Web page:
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The New SECURE Act 2.0 and What it Means

The Biden administration takes a second bite of the retirement apple.

President Biden signed the Consolidated Appropriations Act, 2023, a $1.7 trillion omnibus federal spending bill for fiscal year 2023, on December 29, 2022. Included in the bill is the Setting Every Community Up for Retirement Enhancement (SECURE) Act 2.0. The SECURE Act 2.0 promises to increase tax-efficient retirement savings and charitable donations for individuals. Here are some of the highlights:

Increased Age for Required Minimum Distributions (RMDs)

The age at which you must start withdrawing retirement assets (and paying taxes on those assets) is raised from 72 to 73, as of Jan. 1, 2023, and to age 75 10 years later, on Jan. 1, 2033. Potentially, this could allow for more tax-free growth and the potential to delay RMDs for when the recipient may be in a lower tax bracket.

Increased Catch-Up Contributions

  • For individuals 50 or older, additional contributions to retirement plans are allowed. Secure 2.0 increases the amount of “catch-up” contributions, depending on the type of plan;
  • For 401(k) and other employer-sponsored plans, participants 50 or older can make an additional “catch-up” contribution of $7,500 in 2023, that amount increases with inflation after 2023;
  •  Participants ages 60 through 63, can make catch-up contributions equal to the greater amount of $10,000 or 150% of the regular catch-up limit beginning in 2025; additionally, that $10,000 amount also will be indexed for inflation;
  • Starting in 2024, catch-up contributions for participants with compensation of more than $145,000 (indexed for inflation) from the plan sponsor in the prior year must be made to a Roth account—in other words, contributed on an after-tax basis; and
  • For Traditional and Roth IRAs, individuals over 50 can contribute to traditional or Roth IRAs up to $1,000 currently. That $1,000 amount will be indexed for inflation on an annual basis in 2024.

Increased Qualified Charitable Distributions (QCDs)

Currently, an individual who is 70½ or older can contribute up to $100,000 directly from an IRA to a qualified charity without recognizing any income on the donated amount, which also can count toward the individual’s RMD. Going forward, that $100,000 amount will now be indexed for inflation. For individuals who are 70½ or older, a new provision—part of the Legacy IRA Act—would permit a one-time QCD of up to $50,000 from an IRA to a charitable gift annuity (CGA), charitable remainder unitrust (CRUT) or charitable remainder annuity trust (CRAT) that benefits the participant or their spouse. Like an annual QCD, the $50,000 one-time QCD can also count toward the individual’s RMD. The new $50,000 one-time QCD provision allows an individual to receive an income benefit for their lifetime with the remainder going to charity after they pass away. Given the $50,000 limit, it is likely that this new provision will be most effective with CGAs—since charitable remainder trusts typically involve greater cost and administrative burden.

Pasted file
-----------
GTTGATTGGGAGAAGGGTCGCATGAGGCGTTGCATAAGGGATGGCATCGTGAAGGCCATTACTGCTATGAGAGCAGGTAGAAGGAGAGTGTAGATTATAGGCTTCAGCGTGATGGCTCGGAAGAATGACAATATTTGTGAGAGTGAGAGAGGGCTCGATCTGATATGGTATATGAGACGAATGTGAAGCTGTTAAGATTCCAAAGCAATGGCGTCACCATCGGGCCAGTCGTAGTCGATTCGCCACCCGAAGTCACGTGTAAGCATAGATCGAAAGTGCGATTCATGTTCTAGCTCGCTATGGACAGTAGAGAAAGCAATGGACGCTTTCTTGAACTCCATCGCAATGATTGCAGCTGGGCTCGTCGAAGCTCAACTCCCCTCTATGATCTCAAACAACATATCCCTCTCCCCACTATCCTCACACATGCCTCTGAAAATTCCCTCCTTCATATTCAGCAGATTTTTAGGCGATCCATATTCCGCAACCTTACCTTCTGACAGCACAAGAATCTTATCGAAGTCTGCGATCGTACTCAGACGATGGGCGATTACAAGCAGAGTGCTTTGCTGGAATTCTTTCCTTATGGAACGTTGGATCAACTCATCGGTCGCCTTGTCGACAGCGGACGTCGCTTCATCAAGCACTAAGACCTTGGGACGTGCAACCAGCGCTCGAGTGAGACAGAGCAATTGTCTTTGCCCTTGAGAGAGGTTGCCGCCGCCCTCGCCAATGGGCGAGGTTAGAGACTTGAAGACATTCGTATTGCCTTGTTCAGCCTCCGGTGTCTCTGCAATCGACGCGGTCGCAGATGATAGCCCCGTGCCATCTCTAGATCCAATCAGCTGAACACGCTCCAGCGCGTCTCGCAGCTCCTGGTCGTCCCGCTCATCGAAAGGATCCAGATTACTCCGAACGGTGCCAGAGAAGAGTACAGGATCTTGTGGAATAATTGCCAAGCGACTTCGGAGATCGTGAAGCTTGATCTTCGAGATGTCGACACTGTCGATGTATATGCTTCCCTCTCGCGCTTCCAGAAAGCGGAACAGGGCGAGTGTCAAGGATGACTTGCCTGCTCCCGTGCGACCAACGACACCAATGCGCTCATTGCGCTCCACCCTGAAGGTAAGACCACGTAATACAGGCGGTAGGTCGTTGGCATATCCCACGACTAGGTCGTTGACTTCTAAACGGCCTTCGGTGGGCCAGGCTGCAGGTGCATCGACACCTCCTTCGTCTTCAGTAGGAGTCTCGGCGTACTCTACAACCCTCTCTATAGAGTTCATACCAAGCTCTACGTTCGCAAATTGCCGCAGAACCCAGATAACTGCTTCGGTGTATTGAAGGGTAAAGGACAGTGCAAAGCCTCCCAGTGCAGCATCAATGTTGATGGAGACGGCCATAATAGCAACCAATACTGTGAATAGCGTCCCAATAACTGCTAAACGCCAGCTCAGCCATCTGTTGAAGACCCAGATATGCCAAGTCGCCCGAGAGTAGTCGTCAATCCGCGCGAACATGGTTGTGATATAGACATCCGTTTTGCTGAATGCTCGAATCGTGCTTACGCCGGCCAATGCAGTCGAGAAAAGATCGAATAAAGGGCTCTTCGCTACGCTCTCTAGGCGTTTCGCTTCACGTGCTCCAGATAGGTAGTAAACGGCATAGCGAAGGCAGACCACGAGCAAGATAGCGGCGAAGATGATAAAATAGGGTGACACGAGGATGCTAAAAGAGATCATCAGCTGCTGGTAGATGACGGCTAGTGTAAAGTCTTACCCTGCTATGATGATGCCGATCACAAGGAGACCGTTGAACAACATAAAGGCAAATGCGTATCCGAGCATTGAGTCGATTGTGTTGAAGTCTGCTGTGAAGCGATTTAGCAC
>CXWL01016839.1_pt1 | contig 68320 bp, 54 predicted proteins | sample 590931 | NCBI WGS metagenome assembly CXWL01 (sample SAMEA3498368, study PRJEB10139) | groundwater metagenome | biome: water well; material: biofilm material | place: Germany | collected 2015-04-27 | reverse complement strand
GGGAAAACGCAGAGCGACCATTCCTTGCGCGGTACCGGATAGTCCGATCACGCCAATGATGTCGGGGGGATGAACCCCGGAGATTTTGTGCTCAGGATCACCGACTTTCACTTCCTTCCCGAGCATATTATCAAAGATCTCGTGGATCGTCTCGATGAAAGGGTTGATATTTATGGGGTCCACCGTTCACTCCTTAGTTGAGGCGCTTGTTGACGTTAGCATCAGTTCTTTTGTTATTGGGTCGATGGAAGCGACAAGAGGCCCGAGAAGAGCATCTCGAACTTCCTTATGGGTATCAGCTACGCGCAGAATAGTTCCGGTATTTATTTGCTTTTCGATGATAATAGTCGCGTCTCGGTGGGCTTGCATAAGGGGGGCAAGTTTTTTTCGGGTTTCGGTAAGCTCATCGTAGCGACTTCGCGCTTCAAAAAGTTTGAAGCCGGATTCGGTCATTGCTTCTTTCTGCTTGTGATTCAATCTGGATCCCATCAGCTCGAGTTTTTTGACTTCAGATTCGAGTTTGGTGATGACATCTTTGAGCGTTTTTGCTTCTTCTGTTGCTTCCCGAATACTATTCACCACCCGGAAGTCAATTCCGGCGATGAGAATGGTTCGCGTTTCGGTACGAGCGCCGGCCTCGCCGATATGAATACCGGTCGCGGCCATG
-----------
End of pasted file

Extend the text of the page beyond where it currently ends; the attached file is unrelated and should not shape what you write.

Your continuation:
By making a QCD, individuals can avoid being taxed on the distribution at higher ordinary income tax rates. In addition, by reducing adjusted gross income with a QCD, an individual may reduce the amount of their income, subject to the 3.8% net investment income tax, and they may also end up in a lower overall tax bracket, which could increase their eligibility for certain tax credits and deductions.

Increased Benefits Related to Education

There is a new provision that permits certain beneficiaries to roll over up to a lifetime limit of $35,000 from their 529 college savings plan to a Roth IRA—100% free of any tax or penalties. The good news for parents or grandparents funding 529 plans for loved ones is that this new rule could provide additional flexibility down the road for beneficiaries with 529 plans that are overfunded. However, there are several limitations to this new provision, such as: